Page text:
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Mentor Spotlight: Doug Brown

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Sturm College of Law

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Doug Brown (Northwestern Law School, JD’70), retired chief attorney for the Colorado state legislature and member of the Mentor Advisory Board, has been volunteering his time to the Professional Mentoring Program since its inception. PMP Director Mike Massey first recruited Brown to teach in Denver Law’s Lawyering Process Program, and when the mentor program began in 2005, he jumped at the chance to be involved. 

“Everyone agrees there’s a crying need for young lawyers, and it’s one of those programs that everyone knows is truly needed,” Brown said. He started with the program and stayed with it as it evolved into something much larger because of professional responsibility: both his and his mentees’.

“I really believe in the program, and I really believe in the professional responsibility of helping them out. I aim to help build a foundation of what professional responsibility is all about, what legal ethics are, what the proper behavior is when you are practicing law. It’s critical to any lawyer’s practice and provides a grounding to help them grow in their profession.”

In addition, Brown believes mentoring is about providing practical knowledge through experience, but most of all, creating relationships in the legal community.

“It’s really just practical help for the law student who, in most cases, doesn’t know what they are getting into,” said Brown. “I always felt that having someone who had experience and had been in the law business, giving a young person a chance to have a relationship, exchange thoughts and just get to know each other, would be a tremendous benefit,” said Brown.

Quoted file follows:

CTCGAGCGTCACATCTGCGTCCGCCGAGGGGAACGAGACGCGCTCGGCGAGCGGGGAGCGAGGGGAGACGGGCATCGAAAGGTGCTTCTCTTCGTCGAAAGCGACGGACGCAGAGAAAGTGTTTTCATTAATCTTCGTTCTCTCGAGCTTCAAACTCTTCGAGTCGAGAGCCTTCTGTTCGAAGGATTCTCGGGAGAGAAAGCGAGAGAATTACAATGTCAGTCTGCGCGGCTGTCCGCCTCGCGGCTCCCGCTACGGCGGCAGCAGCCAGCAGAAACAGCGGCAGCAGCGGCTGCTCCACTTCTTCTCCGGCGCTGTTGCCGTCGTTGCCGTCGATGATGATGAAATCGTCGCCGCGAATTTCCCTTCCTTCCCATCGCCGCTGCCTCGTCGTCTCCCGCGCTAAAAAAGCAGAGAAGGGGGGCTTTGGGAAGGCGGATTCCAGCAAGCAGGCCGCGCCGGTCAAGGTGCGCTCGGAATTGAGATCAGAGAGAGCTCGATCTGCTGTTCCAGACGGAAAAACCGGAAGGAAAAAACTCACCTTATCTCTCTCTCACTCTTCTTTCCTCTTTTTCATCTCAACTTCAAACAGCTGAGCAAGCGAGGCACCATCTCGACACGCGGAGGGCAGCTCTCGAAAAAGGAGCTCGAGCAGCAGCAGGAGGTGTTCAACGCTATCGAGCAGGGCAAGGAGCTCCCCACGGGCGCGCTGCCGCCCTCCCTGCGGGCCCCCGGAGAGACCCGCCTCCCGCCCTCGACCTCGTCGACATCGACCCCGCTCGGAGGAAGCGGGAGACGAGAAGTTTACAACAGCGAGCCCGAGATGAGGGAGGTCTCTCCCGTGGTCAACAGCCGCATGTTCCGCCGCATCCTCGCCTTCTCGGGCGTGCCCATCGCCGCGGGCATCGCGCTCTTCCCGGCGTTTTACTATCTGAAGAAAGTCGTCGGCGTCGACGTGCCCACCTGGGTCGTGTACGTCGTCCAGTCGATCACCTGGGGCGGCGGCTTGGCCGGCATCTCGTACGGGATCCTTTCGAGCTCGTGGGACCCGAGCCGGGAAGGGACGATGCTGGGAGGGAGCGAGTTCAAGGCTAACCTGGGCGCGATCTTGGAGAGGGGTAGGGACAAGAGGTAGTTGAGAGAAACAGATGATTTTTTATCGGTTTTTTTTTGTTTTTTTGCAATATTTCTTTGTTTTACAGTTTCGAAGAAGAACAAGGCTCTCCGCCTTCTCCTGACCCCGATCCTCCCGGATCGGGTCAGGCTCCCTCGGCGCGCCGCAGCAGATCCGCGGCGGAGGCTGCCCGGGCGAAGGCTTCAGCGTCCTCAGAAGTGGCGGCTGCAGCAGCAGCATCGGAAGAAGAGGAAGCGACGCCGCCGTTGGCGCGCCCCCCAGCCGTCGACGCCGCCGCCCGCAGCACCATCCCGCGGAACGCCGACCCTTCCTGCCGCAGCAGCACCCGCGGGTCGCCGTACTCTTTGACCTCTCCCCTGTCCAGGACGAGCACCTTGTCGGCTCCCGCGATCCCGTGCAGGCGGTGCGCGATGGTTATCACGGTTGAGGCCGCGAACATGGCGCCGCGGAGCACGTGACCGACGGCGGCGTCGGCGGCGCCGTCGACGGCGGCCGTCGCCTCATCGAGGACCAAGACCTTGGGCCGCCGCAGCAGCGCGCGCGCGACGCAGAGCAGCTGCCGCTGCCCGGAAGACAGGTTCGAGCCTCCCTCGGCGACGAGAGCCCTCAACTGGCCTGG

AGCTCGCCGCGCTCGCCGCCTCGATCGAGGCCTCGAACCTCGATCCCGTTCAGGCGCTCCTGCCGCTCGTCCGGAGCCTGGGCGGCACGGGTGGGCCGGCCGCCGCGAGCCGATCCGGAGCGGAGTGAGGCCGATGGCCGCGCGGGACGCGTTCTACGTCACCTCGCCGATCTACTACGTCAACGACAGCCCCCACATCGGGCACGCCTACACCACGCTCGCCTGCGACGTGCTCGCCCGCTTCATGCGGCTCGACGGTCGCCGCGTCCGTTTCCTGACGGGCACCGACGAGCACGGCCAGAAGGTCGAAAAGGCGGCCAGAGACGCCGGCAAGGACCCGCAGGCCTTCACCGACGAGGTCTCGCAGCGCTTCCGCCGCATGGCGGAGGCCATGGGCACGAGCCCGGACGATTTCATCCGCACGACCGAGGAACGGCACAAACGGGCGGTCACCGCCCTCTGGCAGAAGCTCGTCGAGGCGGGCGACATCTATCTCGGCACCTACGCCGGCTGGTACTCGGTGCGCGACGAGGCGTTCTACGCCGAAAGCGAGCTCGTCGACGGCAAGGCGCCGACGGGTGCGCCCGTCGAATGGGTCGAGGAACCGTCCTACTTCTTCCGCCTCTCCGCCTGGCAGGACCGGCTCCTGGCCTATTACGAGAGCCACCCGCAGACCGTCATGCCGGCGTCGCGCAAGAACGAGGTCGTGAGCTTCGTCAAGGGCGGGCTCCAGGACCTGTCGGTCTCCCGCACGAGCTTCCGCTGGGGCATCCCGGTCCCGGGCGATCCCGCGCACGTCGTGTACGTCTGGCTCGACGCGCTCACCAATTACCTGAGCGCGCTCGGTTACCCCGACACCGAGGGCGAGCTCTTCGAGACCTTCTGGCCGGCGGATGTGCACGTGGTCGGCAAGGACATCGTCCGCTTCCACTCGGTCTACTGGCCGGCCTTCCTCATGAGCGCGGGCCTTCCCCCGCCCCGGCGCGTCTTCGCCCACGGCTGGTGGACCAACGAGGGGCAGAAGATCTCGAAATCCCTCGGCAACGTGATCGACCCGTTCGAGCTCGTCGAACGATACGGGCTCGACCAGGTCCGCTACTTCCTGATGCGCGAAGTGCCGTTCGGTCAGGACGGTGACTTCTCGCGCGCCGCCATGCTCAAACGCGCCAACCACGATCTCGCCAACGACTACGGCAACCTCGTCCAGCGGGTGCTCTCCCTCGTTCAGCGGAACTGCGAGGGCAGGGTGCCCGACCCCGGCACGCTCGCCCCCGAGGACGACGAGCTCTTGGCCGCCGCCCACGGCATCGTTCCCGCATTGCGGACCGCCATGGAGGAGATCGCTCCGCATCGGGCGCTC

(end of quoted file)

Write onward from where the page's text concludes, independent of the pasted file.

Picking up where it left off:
He related that he finds himself providing guidance in everything from navigating the stress of that first year of law school to networking and career advice for his graduating students. And in between, it’s always about being there for his mentees, often outside of anything law-related, and helping them balance law school and life.

“Telling your personal story allows mentees to relate to you as a person, not necessarily just a lawyer or as a resource. The connection outside of law, going to baseball games and football games, really creates a relationship. It’s those incidental things that you say that often turn out to be the most value to students.” 

And while Brown is helping to form the next generation of the legal profession, he is also quick to mention that the benefits don’t stop with the students.

“Mentoring, particularly at Denver Law, has been one of the most rewarding experiences of retirement. It gives you connection with young people, and it’s a growth experience,” Brown said.